1. Canada has to lead by example on the international stage

Canadashould be the first country to encourage transnational corporationsto comply with the international CSR voluntary codes. The TorontoStock Market has the highest number of securities exchange activitiesin mining in the world. More capital for mining and exploration israised through this market than any other stock market in the world.Sixty percent of the world’s mining and exploration transnationalcorporations are listed on Canadian Stock markets. The statisticsindicate that Canada has the highest stakes in the mining andexploration industry especially in creating the needed capital forinvestments. Furthermore, Canada has been an international partner onhuman rights and fair trade through governmental and non-governmentalactivities. They work tirelessly to ensure that people around theworld have improved working conditions and investors get their sharevalue of return on investments without flouting the internationallabor codes. However, there are many cases of Canadian transnationalcorporations that abuse human rights by putting workers in deplorableworking conditions and also ignoring their responsibility to enhanceenvironmental sustainability. No commercial or non-commercialactivity can go on anywhere in the world without stakeholders. If thegovernment rejects these bills, it will be confirming it continuedrefusal to execute the shared mandate of shareholders. The singlefirm voluntary initiatives that currently exist render theinternational labor codes unenforceable. Single firm voluntaryinitiatives on CSR lack the necessary accountability thatcorporations should have to stakeholders.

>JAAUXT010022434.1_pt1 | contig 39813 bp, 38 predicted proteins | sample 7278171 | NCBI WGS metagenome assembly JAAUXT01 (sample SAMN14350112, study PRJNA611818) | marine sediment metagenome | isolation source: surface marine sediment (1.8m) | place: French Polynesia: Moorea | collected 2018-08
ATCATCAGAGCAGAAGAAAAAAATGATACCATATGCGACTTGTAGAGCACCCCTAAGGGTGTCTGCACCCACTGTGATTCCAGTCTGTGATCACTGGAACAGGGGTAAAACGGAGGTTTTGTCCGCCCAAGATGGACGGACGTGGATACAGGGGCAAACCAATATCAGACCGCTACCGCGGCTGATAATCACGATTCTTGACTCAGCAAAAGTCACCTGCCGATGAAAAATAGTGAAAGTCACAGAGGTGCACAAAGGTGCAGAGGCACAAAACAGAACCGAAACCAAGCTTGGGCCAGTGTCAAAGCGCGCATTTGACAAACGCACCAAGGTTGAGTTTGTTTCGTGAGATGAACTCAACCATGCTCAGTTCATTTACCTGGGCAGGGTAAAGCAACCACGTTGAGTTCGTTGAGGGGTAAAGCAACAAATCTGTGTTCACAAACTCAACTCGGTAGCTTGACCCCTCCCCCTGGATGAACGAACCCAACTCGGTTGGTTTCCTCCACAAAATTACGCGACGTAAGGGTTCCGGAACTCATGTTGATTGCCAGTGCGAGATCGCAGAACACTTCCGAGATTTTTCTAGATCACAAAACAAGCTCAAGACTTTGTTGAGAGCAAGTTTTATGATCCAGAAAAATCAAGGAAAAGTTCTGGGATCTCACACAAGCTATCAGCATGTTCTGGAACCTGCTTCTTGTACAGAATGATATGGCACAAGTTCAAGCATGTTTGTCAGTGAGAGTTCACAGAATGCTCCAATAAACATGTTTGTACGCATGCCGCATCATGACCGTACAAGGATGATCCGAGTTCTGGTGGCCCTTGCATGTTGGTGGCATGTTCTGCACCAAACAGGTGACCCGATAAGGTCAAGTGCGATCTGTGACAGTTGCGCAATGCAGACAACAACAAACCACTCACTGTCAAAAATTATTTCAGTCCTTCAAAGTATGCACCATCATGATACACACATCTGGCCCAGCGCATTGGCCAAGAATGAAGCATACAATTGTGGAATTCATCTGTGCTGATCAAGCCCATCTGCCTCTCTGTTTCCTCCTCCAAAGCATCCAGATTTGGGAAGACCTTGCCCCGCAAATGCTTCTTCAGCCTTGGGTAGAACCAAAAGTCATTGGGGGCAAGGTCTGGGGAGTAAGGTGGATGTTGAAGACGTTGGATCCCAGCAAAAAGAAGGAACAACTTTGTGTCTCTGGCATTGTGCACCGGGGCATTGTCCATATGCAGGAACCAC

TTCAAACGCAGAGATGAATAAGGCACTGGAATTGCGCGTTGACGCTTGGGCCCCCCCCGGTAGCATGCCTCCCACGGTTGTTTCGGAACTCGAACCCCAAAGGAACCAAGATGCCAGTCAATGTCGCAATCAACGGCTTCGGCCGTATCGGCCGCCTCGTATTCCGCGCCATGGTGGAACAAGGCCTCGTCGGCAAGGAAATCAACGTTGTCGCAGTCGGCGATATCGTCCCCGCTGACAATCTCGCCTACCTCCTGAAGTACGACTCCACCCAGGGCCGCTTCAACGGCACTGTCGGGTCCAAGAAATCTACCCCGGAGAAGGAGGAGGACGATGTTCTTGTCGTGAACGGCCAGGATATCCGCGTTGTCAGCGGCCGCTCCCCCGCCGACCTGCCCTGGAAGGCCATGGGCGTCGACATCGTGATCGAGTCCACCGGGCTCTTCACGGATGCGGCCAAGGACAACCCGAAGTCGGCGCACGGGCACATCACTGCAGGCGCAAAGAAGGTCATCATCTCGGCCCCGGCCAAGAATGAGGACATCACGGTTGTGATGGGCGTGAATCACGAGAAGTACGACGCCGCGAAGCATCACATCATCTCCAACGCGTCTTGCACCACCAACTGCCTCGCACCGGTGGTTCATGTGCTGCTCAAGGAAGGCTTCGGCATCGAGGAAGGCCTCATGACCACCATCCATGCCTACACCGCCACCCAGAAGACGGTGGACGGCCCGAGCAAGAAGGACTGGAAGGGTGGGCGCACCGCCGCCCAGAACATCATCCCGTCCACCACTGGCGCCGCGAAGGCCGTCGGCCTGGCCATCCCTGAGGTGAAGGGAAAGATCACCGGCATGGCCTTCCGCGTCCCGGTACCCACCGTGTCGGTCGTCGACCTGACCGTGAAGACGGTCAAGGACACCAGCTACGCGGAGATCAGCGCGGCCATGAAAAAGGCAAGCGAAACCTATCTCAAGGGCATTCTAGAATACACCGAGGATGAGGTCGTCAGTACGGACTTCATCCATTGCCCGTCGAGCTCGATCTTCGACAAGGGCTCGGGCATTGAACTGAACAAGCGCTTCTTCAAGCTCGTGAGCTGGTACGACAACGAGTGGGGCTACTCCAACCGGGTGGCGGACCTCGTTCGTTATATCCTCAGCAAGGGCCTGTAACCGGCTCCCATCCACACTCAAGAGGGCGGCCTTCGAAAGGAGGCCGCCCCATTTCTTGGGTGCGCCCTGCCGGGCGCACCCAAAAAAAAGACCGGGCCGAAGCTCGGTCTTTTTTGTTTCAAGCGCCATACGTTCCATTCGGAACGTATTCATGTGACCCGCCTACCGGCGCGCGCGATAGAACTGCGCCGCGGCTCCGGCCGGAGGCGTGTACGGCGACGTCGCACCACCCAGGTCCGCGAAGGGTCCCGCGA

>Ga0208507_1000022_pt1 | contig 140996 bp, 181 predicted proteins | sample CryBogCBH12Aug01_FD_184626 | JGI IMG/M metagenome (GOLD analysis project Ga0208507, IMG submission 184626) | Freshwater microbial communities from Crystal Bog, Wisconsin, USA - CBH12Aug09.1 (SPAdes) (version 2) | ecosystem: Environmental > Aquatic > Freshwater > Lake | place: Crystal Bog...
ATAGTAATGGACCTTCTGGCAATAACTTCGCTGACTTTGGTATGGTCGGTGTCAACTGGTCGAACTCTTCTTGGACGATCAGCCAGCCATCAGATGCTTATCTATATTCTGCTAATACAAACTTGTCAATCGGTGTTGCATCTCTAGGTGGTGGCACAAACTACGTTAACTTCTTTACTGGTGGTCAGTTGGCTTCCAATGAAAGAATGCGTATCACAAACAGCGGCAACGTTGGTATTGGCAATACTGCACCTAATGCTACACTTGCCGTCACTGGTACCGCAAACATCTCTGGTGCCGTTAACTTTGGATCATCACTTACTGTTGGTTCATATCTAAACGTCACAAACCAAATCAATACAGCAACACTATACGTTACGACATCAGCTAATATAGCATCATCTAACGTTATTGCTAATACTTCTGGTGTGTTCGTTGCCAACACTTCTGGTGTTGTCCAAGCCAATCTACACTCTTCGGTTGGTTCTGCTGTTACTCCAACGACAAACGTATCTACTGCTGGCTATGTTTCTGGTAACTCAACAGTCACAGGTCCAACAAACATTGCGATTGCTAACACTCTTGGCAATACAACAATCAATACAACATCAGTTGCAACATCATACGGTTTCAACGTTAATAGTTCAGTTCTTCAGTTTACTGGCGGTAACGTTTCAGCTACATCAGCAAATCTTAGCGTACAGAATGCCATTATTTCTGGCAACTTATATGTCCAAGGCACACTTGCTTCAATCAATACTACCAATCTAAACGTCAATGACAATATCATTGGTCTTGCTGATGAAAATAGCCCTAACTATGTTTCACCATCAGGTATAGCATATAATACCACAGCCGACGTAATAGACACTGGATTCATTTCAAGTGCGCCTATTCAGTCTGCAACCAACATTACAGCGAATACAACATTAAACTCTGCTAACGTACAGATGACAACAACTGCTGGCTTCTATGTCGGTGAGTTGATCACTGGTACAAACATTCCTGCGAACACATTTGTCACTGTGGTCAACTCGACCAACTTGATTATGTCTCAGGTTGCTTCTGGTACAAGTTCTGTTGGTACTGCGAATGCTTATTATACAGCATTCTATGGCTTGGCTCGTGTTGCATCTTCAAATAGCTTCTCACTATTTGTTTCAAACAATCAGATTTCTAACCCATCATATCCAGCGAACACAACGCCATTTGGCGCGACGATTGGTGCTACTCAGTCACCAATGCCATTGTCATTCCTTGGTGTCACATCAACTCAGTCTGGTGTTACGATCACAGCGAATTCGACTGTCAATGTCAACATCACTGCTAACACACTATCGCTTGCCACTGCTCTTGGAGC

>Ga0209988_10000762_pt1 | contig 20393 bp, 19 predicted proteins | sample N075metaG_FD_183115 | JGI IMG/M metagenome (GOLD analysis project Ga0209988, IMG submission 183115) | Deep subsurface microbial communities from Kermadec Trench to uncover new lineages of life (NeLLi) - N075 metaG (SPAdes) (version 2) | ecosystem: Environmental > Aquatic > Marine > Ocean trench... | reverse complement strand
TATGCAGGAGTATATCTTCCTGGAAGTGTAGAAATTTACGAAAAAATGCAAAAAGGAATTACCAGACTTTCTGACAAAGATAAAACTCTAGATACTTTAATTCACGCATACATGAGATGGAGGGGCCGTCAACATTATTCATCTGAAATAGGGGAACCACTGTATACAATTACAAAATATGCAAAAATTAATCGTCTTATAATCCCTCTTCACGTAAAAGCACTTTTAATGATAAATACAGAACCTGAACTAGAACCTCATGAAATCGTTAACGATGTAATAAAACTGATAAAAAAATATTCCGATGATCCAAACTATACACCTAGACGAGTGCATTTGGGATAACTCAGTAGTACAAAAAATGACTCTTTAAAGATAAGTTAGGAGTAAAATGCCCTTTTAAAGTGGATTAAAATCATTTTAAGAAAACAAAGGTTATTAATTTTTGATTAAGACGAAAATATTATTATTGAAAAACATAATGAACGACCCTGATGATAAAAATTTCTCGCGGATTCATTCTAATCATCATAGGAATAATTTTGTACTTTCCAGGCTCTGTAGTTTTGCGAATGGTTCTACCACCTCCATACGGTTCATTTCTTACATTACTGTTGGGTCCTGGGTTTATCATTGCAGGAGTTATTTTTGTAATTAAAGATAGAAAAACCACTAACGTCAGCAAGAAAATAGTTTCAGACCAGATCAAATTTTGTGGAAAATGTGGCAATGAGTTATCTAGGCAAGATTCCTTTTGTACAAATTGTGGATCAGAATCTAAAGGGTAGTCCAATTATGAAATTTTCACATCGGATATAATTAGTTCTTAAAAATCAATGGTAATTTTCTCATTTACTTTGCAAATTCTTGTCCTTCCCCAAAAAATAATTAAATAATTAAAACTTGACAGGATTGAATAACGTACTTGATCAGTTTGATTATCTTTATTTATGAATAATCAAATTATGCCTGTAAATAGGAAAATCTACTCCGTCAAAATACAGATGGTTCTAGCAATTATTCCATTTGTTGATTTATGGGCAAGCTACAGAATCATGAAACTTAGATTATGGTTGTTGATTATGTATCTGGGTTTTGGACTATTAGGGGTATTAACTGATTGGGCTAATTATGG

Thegovernment of Canada is a stakeholder in all the commercialactivities Canadian corporations abroad. As mentioned above, theCanadian stock market hosts a majority of listed mining corporationsin the world. Mining is an environmentally sensitive explorationsector because it involves fossil fuels, which are responsible forclimate change. Considering that the Canadian government is committedto reversing current trends in climate change, it has to demonstratethat by supporting this bill because it gives it the legal powers todeal with corporations that ignore international protocols on laborand the environment. Secondly, the government has two vital agenciesthat directly or indirectly promote foreign investments for Canadiancorporations. These are the Export Development Bank of Canada and theCanada Pensions Plan Investment Board. These two agencies ensure thatthe taxpayer’s money support Canadian organizations to investabroad to create more income for Canada and also support livelihoodsin poor countries. These are sufficient reasons that demonstrate theposition of the Canadian government as a stakeholder. As astakeholder, the Canadian people through the government expectcorporations to be accountable to the government by respecting theshared values of work both locally, and on the international stage.